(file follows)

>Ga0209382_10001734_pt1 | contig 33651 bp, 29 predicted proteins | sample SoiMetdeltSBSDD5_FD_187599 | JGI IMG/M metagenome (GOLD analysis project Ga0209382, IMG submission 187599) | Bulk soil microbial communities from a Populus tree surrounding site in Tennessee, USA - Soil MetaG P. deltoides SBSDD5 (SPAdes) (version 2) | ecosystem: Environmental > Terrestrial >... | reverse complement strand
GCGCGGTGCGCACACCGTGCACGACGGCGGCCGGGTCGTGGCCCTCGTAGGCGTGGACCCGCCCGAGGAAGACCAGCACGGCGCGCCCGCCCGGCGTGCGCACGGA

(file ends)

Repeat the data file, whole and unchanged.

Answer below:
>Ga0209382_10001734_pt1 | contig 33651 bp, 29 predicted proteins | sample SoiMetdeltSBSDD5_FD_187599 | JGI IMG/M metagenome (GOLD analysis project Ga0209382, IMG submission 187599) | Bulk soil microbial communities from a Populus tree surrounding site in Tennessee, USA - Soil MetaG P. deltoides SBSDD5 (SPAdes) (version 2) | ecosystem: Environmental > Terrestrial >... | reverse complement strand
GCGCGGTGCGCACACCGTGCACGACGGCGGCCGGGTCGTGGCCCTCGTAGGCGTGGACCCGCCCGAGGAAGACCAGCACGGCGCGCCCGCCCGGCGTGCGCACGGA